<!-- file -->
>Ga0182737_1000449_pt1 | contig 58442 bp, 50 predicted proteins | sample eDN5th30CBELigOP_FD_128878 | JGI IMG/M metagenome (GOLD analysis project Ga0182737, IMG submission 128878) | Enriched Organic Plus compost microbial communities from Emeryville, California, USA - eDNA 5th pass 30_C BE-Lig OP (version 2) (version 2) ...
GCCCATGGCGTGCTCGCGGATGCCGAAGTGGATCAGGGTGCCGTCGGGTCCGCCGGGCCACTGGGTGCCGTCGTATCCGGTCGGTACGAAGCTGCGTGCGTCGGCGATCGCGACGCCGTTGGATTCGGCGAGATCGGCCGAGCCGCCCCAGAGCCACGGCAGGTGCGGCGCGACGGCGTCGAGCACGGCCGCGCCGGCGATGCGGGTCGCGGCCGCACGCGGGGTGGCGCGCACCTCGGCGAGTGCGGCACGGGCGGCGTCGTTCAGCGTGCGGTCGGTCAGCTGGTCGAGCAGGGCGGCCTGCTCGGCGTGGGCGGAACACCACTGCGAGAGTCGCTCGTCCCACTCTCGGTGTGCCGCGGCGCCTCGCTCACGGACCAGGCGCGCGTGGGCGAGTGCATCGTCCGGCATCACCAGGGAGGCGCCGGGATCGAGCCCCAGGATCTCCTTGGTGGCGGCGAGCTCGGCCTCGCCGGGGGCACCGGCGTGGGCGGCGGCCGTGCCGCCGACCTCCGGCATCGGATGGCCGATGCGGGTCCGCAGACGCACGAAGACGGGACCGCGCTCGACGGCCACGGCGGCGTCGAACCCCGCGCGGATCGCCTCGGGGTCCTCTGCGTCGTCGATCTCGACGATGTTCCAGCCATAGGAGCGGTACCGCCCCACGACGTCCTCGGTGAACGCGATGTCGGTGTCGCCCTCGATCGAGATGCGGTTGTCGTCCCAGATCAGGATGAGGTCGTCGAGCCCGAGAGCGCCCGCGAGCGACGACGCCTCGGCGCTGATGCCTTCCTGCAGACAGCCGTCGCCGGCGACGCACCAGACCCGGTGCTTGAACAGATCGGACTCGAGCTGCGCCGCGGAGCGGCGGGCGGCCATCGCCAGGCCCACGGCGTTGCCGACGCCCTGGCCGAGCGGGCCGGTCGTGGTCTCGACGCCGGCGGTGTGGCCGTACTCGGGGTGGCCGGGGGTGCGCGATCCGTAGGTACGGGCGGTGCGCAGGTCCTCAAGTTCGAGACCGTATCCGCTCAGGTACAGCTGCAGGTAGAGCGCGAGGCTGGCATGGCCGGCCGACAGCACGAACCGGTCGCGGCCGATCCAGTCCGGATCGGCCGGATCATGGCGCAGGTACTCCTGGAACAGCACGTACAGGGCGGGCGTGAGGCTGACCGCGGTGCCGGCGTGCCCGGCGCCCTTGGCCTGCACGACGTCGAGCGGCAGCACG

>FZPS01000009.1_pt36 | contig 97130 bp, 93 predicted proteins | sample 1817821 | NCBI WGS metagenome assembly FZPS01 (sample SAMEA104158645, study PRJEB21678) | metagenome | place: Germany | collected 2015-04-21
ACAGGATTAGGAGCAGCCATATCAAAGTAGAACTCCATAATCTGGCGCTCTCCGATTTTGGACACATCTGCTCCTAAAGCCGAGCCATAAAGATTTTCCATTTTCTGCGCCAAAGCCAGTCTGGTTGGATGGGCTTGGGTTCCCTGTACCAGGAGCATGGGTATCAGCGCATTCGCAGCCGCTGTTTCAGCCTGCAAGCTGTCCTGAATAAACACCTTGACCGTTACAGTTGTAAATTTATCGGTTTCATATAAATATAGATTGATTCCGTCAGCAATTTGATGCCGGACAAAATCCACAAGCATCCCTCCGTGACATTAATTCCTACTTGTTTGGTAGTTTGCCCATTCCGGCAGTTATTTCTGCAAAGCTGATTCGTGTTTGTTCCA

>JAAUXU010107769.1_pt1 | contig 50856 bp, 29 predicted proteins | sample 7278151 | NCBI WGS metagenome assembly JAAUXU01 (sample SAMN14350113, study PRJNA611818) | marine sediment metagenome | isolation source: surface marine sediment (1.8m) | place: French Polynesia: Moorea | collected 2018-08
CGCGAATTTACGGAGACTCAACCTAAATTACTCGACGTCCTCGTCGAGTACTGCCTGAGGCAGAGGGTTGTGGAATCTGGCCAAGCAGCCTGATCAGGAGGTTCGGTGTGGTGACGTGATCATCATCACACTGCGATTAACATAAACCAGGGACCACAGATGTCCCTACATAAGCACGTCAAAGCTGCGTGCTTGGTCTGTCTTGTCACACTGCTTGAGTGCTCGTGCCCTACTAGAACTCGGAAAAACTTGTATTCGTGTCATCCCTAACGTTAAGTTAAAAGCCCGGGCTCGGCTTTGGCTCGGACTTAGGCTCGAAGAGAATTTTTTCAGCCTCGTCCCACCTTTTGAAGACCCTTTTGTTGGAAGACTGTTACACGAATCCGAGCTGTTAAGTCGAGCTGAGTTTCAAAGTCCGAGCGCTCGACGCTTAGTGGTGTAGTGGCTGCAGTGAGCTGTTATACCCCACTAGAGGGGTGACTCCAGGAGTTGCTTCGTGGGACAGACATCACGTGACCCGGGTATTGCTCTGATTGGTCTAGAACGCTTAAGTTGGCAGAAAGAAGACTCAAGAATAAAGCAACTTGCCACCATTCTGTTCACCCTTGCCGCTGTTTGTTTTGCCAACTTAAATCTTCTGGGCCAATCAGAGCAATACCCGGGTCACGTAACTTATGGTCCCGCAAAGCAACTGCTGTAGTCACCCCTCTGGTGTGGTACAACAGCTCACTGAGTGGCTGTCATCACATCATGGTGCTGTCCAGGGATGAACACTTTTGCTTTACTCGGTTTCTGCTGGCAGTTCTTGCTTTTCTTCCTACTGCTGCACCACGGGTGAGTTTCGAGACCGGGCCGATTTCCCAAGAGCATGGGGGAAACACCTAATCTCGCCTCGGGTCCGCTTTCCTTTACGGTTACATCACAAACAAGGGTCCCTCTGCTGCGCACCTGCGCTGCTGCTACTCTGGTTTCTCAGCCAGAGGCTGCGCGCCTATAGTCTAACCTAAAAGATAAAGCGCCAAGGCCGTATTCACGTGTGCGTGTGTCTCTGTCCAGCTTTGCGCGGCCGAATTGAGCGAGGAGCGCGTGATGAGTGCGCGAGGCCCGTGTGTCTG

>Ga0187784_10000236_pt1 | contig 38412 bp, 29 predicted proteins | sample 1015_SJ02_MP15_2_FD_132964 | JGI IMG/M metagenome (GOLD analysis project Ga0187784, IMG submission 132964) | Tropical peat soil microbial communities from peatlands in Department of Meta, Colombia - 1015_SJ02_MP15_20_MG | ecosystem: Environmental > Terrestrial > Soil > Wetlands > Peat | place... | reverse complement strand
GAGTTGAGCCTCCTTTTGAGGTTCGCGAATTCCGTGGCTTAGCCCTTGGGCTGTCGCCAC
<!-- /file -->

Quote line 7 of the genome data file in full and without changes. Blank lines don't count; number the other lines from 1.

>Ga0187784_10000236_pt1 | contig 38412 bp, 29 predicted proteins | sample 1015_SJ02_MP15_2_FD_132964 | JGI IMG/M metagenome (GOLD analysis project Ga0187784, IMG submission 132964) | Tropical peat soil microbial communities from peatlands in Department of Meta, Colombia - 1015_SJ02_MP15_20_MG | ecosystem: Environmental > Terrestrial > Soil > Wetlands > Peat | place... | reverse complement strand